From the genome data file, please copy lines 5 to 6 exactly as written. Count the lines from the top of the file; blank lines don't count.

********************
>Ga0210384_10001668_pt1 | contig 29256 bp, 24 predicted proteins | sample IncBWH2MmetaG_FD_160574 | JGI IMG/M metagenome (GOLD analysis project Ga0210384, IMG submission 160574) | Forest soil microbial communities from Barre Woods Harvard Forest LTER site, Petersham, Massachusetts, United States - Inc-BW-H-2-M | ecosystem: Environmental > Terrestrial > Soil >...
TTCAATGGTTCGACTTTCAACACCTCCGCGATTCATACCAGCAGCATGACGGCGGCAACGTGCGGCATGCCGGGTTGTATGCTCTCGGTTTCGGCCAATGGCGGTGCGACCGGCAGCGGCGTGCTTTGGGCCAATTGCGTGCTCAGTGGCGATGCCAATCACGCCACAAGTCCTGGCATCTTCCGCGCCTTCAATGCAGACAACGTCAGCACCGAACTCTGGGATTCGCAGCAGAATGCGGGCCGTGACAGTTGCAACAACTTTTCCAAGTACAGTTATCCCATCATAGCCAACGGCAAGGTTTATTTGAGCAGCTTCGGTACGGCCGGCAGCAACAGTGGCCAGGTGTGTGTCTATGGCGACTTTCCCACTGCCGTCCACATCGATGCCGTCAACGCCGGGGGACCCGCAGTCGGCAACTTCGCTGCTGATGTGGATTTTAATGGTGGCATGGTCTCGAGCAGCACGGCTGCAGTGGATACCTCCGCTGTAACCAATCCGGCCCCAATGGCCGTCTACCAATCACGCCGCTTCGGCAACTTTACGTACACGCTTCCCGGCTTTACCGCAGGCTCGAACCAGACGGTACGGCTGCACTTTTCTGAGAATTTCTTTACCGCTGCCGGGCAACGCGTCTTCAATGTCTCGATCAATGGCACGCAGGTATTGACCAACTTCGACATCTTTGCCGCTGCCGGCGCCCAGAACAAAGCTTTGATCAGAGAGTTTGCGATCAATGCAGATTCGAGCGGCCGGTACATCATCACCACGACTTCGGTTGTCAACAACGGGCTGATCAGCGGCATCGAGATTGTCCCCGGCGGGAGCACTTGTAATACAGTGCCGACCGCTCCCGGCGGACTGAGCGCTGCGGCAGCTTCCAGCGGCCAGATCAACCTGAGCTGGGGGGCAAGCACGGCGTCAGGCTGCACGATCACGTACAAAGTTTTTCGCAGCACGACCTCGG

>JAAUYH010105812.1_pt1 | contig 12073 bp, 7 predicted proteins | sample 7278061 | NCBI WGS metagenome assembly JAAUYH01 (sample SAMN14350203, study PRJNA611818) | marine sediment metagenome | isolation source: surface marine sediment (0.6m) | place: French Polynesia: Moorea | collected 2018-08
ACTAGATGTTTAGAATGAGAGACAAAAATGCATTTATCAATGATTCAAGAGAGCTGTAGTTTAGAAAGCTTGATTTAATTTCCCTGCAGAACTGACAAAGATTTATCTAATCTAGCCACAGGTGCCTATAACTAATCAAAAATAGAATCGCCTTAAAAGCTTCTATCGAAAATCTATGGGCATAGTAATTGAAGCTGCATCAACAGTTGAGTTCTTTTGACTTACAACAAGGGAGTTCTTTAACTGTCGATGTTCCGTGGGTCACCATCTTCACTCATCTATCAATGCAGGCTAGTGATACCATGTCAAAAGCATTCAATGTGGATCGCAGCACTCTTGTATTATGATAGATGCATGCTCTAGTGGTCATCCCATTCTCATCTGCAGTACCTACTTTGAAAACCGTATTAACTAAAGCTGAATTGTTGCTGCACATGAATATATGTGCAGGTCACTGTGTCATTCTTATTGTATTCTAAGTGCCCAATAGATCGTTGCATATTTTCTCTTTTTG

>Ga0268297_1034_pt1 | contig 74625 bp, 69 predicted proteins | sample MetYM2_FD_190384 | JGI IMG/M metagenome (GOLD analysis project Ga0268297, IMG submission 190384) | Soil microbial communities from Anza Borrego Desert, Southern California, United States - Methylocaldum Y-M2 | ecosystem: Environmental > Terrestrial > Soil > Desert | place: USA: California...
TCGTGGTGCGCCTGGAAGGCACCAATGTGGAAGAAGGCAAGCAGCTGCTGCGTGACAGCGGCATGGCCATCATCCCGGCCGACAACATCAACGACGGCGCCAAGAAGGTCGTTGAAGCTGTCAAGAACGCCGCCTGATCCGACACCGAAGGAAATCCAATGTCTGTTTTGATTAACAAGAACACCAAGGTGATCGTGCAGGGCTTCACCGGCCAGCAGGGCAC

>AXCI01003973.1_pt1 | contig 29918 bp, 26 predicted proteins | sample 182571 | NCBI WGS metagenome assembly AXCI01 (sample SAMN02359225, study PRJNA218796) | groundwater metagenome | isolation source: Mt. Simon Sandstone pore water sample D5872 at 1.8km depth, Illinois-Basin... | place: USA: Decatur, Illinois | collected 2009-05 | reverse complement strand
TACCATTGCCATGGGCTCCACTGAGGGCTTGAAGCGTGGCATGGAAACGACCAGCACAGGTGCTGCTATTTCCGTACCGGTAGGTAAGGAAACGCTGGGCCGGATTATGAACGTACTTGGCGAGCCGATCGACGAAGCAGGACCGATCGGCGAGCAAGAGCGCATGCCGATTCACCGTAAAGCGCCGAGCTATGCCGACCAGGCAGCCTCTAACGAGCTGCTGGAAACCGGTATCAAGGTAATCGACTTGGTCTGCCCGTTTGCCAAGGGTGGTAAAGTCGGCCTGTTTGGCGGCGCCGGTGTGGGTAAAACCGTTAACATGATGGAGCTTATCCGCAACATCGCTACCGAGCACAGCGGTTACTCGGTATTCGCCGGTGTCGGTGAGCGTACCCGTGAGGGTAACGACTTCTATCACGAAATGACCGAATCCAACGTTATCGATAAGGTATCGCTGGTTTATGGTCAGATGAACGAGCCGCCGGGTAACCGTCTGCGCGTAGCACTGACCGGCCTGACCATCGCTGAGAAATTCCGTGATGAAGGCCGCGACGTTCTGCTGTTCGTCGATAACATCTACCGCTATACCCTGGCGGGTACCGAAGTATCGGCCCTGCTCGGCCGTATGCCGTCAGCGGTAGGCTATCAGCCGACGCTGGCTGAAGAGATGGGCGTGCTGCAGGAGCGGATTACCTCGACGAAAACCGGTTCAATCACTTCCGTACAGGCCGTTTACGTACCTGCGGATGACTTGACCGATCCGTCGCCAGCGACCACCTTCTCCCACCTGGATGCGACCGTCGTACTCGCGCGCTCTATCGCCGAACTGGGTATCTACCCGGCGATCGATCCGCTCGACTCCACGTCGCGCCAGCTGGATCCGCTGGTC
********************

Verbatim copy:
>Ga0268297_1034_pt1 | contig 74625 bp, 69 predicted proteins | sample MetYM2_FD_190384 | JGI IMG/M metagenome (GOLD analysis project Ga0268297, IMG submission 190384) | Soil microbial communities from Anza Borrego Desert, Southern California, United States - Methylocaldum Y-M2 | ecosystem: Environmental > Terrestrial > Soil > Desert | place: USA: California...
TCGTGGTGCGCCTGGAAGGCACCAATGTGGAAGAAGGCAAGCAGCTGCTGCGTGACAGCGGCATGGCCATCATCCCGGCCGACAACATCAACGACGGCGCCAAGAAGGTCGTTGAAGCTGTCAAGAACGCCGCCTGATCCGACACCGAAGGAAATCCAATGTCTGTTTTGATTAACAAGAACACCAAGGTGATCGTGCAGGGCTTCACCGGCCAGCAGGGCAC